Saturday, September 27, 2014

The Hired Man by Aminatta Forna

Duro is off on a morning’s hunt when he sees something one rarely does in Gost: a strange car. Later that day, he overhears its occupants, a British woman, Laura, and her two children, who have taken up residence in a house Duro knows well. He offers his assistance getting their water working again, and soon he is at the house every day, helping get it ready as their summer cottage, and serving as Laura’s trusted confidant.

But the other residents of Gost are not as pleased to have the interlopers, and as Duro and Laura’s daughter Grace uncover and begin to restore a mosaic in the front that has been plastered over, Duro must be increasingly creative to shield the family from the town’s hostility, and his own past with the house’s former occupants. As the inhabitants of Gost go about their days, working, striving to better themselves and their town, and arguing, the town’s volatile truths whisper ever louder.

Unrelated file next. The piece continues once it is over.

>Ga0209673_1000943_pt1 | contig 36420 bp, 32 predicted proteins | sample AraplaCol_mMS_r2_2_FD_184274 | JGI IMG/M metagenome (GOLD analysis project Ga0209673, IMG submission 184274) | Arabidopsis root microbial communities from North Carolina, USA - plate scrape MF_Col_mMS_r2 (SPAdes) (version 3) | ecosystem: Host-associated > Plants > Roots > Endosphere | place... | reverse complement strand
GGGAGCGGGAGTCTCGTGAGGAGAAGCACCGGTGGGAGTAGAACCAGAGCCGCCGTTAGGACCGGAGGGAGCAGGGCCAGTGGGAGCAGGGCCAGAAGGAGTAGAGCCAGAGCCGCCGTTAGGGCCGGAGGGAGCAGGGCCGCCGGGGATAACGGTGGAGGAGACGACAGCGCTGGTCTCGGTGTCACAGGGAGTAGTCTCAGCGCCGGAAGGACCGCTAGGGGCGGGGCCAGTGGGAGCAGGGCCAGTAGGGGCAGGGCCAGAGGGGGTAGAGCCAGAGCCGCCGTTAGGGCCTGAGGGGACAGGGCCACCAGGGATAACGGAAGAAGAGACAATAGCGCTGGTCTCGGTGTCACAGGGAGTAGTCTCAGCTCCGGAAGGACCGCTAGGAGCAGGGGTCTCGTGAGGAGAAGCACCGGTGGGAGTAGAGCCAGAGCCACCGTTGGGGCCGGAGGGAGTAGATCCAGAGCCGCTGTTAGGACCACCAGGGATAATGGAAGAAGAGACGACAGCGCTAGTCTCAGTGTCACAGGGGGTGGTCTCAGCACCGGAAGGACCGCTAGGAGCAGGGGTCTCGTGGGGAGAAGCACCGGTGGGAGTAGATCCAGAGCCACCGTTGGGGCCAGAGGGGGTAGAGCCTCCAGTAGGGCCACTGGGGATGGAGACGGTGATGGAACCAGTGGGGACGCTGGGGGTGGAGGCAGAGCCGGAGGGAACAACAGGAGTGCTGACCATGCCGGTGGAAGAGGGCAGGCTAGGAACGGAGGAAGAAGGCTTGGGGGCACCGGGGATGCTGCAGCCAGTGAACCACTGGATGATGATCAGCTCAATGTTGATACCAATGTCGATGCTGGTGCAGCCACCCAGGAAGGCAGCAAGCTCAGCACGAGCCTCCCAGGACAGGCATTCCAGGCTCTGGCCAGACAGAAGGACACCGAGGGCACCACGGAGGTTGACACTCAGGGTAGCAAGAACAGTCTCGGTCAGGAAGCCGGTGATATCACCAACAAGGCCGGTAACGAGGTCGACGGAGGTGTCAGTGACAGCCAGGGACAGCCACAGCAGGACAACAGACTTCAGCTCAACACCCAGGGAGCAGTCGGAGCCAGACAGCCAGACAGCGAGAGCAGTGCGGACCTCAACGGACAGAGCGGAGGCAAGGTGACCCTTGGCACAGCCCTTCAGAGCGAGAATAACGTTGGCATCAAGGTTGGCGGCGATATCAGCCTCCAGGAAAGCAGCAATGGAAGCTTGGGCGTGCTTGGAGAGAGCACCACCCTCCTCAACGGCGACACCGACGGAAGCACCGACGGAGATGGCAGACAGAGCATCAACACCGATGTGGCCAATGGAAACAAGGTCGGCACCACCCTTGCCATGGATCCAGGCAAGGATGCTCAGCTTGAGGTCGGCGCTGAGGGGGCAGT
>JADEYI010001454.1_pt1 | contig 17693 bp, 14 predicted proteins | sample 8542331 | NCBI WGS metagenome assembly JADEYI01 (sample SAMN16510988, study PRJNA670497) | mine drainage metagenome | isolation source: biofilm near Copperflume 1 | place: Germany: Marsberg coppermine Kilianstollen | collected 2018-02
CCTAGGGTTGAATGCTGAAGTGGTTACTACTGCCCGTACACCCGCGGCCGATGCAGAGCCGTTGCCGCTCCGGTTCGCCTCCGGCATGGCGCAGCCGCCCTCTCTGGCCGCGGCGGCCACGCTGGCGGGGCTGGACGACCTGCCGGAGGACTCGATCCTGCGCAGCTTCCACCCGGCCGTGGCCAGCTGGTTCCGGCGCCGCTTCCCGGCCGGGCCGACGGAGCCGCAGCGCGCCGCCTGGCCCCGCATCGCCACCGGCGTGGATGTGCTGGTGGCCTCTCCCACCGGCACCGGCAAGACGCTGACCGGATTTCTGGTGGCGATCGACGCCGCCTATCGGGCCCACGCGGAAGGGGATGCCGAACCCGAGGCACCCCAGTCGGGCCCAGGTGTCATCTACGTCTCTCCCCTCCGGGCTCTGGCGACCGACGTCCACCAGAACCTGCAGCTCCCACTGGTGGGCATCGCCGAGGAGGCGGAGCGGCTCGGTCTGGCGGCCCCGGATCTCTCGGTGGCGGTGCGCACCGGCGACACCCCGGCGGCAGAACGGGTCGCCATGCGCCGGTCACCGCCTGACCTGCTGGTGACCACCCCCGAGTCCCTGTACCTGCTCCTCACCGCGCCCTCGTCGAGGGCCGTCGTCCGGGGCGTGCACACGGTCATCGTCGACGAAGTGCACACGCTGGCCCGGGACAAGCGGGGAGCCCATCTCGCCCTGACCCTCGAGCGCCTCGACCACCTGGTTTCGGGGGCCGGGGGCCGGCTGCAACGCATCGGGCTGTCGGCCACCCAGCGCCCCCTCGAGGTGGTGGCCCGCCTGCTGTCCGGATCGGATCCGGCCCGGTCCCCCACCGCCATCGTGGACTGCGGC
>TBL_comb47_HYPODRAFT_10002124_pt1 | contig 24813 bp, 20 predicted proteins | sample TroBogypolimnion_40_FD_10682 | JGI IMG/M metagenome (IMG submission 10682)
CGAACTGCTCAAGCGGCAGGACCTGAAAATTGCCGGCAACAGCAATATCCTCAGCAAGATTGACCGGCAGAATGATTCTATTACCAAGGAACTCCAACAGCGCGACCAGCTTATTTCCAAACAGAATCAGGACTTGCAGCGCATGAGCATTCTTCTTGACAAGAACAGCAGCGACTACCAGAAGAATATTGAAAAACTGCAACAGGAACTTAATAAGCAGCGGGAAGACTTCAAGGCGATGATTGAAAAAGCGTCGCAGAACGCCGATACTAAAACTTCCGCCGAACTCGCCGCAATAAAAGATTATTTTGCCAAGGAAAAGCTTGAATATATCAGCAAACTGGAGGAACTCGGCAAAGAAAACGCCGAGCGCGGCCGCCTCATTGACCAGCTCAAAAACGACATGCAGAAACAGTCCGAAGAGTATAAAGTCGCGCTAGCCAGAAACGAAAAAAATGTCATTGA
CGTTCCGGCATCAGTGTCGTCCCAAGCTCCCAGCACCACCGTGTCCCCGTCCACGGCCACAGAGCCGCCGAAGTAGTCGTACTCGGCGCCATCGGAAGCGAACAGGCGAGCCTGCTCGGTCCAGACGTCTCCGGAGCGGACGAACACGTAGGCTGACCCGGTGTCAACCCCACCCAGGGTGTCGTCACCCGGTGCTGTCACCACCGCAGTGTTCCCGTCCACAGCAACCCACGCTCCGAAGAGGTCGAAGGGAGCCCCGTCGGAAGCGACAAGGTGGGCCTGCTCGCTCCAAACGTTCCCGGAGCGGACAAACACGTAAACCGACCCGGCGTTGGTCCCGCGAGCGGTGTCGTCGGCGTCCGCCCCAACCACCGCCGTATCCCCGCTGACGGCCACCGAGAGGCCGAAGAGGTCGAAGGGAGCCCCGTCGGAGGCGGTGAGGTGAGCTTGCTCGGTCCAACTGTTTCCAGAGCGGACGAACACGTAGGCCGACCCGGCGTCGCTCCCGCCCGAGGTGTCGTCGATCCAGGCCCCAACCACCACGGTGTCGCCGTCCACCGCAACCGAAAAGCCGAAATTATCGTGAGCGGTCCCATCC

This excellent novel tells the tale of one small town in Croatia trying to come to terms with its wartime history. Newly arrived from England, Laura and her family see a lovely town where they cam built a summer home and a future business. Handyman Duro sees the town where he grew up superimposed with the blood-soaked memories of the war. He has complicated relationships with two other men in the town, relationships that become more clear as the story of Gost unfolds. Laura wants to see only Gost as it could be, while Duro can't escape from Gost as it was. Having lived in the region, I think Forna does an excellent job laying out the complex and painful efforts of the war's survivors to come to terms with the ethnic cleansing that turned neighbor against neighbor. Highly recommended.

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